This research project examines social and political change in Syria’s vast arid lands under three successive political regimes: the Ottoman Empire, the French Mandate government and the Syrian Republic. Throughout the period, the administration of the Syrian steppe was subject to controversial political debates and state policies.
The focus of this project is on the `Anaza, a large Bedouin tribal confederation. The `Anaza are of special interest because they not only wielded considerable military power but were also often regarded the quintessential ‘Bedouins’, with the numerous positive and negative stereotypes attached to this term. Despite the `Anaza’s prominence, our knowledge of their past is patchy, with some groups better documented than others. The project explores the social and political history of two of the lesser-known `Anaza groups, the Hasana and the Sba`a. Both groups migrated to Syria from the Arabian Peninsula in the eighteenth century and established close but often tense relationships with other local inhabitants and various governments. When new technologies and the advance of the modern state profoundly changed the living conditions in the steppe from the 1860s onwards, the Hasana and the Sba`a reacted to these challenges in markedly different ways.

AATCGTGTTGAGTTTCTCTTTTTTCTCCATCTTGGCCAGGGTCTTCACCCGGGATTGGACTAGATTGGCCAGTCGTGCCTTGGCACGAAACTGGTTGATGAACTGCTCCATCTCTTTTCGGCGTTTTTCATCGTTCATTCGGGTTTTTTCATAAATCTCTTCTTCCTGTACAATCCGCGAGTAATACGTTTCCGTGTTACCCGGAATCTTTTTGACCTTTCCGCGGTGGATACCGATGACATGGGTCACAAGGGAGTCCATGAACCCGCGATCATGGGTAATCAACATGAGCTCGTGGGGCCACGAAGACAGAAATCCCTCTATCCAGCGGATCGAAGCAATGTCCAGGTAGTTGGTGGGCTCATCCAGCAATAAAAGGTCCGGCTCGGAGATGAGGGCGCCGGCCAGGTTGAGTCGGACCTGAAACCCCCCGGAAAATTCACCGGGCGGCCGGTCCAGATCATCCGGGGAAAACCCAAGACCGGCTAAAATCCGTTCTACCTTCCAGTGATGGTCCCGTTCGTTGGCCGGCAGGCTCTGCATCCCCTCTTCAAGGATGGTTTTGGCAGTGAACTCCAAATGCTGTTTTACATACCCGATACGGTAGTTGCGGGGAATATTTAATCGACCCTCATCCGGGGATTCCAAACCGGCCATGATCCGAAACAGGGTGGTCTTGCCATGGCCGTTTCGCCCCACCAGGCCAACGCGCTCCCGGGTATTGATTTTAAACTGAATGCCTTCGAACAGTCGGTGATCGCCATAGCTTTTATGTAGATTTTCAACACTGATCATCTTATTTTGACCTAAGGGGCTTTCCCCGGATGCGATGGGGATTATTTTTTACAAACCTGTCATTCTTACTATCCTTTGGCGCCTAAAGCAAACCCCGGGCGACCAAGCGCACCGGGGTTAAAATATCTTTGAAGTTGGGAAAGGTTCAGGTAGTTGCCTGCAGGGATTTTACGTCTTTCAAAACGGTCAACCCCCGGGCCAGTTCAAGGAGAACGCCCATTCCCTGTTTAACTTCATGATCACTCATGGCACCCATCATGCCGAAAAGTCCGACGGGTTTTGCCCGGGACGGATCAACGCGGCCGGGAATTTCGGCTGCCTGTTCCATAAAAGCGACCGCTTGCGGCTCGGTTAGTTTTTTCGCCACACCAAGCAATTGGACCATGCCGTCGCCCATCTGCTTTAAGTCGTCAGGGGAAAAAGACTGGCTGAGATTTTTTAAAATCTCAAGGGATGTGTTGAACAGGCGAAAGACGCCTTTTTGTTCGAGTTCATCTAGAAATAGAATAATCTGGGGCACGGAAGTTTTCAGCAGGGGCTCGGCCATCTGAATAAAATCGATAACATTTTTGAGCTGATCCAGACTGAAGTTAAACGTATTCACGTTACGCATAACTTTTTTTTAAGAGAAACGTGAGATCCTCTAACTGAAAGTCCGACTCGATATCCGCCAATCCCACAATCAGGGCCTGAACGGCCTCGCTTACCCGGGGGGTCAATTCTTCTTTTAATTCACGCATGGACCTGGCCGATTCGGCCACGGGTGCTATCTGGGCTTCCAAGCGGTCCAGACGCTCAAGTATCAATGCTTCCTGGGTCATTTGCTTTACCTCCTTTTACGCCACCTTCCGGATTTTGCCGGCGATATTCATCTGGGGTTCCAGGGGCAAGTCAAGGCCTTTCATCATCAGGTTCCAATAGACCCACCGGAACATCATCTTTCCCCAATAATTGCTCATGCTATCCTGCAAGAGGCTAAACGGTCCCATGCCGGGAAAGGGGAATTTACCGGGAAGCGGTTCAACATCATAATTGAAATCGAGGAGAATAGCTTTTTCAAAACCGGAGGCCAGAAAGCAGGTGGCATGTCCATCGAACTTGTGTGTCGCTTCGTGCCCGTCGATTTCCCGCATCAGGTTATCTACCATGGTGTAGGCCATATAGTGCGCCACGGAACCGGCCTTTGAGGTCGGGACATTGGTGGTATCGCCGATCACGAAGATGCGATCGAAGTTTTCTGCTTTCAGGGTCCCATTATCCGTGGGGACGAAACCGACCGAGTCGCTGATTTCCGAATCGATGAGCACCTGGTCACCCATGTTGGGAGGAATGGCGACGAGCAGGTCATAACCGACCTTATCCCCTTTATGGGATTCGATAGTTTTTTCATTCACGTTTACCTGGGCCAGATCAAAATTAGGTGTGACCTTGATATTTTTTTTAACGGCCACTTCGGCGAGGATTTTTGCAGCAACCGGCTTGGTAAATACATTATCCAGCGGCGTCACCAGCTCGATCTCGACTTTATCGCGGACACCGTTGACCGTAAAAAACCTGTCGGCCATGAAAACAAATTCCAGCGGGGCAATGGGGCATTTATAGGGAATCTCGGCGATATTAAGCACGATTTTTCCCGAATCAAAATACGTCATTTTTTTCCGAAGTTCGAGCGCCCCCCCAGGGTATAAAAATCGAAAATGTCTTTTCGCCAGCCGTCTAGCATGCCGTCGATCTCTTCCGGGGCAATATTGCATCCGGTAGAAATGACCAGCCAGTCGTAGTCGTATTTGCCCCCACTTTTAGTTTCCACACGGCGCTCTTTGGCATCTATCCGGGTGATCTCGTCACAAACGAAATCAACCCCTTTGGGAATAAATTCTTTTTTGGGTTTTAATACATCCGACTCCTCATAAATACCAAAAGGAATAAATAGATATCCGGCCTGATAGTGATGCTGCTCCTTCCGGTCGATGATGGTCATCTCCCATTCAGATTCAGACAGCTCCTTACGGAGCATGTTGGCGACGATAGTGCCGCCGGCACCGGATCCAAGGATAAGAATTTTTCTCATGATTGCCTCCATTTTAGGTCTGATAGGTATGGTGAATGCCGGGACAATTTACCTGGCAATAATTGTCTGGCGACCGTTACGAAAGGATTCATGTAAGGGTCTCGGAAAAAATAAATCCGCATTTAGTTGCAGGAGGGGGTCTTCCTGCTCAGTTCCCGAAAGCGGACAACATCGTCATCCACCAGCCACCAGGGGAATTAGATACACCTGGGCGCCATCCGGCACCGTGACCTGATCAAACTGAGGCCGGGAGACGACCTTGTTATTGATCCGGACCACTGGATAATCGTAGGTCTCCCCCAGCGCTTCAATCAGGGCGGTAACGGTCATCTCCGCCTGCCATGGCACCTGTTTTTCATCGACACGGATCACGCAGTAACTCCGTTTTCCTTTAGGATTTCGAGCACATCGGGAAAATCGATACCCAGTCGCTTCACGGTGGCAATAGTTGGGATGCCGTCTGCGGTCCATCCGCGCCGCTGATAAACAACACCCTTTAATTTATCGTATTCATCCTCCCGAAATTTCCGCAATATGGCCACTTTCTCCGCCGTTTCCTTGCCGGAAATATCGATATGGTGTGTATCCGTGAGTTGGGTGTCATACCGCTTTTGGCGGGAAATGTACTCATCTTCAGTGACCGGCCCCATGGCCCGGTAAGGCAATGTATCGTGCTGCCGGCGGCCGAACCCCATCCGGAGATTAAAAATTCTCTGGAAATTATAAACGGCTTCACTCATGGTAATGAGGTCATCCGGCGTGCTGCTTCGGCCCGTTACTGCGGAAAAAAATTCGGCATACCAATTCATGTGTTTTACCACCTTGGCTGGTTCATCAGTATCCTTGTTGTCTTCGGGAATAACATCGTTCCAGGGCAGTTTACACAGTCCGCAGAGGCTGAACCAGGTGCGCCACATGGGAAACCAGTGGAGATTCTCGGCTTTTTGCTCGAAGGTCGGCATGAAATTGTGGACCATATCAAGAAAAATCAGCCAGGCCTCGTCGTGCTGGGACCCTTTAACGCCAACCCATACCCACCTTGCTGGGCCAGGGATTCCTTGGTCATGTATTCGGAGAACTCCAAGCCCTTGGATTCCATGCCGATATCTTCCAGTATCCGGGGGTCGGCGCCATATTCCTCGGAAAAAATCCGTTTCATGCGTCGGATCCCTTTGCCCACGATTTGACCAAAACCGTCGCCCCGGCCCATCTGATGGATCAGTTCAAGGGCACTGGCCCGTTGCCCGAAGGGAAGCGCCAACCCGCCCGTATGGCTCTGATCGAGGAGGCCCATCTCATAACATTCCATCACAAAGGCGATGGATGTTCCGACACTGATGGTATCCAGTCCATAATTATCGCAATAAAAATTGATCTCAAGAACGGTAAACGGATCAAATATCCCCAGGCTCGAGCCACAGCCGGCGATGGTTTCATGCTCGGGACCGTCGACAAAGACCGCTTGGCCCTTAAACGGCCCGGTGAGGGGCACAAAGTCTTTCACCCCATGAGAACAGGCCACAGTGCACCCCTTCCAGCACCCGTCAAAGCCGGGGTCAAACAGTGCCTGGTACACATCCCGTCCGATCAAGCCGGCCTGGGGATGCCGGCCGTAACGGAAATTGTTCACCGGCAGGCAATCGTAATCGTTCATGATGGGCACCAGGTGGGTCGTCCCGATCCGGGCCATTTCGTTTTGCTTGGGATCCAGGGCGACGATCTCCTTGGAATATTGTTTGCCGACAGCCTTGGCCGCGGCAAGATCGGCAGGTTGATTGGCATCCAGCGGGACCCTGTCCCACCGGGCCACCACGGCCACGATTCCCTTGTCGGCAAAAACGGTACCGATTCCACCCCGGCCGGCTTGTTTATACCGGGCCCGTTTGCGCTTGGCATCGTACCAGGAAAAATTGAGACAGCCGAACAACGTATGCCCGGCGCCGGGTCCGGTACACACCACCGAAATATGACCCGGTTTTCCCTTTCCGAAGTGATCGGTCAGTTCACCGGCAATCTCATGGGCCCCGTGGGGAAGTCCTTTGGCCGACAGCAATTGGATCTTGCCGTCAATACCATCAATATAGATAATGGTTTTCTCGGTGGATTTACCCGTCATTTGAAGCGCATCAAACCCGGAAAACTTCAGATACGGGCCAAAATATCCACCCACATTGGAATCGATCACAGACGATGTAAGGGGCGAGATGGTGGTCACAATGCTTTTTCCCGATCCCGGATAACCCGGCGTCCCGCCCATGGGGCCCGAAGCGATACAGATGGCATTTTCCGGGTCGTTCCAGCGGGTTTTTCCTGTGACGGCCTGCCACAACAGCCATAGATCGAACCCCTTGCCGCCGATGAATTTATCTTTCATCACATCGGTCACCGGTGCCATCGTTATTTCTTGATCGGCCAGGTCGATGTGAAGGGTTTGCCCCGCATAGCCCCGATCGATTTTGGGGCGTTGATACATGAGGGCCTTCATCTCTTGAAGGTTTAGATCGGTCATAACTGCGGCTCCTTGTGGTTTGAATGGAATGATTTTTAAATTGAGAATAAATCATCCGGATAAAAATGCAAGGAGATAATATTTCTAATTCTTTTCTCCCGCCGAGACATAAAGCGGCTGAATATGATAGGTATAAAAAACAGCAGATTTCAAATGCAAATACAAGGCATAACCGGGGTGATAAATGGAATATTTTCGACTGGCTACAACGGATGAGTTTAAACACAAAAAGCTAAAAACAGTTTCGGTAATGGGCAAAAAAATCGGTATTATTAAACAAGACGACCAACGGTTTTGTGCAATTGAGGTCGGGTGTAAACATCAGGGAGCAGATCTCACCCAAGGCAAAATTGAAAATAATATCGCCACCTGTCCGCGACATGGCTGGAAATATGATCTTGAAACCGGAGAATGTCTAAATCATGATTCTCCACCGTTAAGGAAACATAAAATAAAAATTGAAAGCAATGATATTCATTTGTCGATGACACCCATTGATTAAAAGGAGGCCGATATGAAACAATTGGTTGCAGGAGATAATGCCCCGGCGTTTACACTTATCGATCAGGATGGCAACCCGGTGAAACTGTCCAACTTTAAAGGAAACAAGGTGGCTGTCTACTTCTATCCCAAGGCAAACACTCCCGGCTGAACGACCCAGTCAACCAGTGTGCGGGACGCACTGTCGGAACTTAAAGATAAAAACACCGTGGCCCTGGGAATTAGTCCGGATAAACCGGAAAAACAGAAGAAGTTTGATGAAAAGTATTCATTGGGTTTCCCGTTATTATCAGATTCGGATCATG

I am interested in all practical aspects of change, as well as in the ways in which change has been framed in various discourses and strategies. The research is based on rarely used historical sources, among them archival documents, local history narratives and ethnographic literature in Arabic, Ottoman Turkish and European languages. Addressing the various perspectives evident in this source material and comparing the historical trajectories of the Hasana and the Sba`a promises to yield fresh insights into the recent past of the Syrian steppe as a historical region and a political arena.
Author: Dr. Johann Büssow
Image: Car of a Bedouin shaykh, c. 1945. Source: Robert Montagne, La Civilisation du Désert, Paris 1947, p. 145.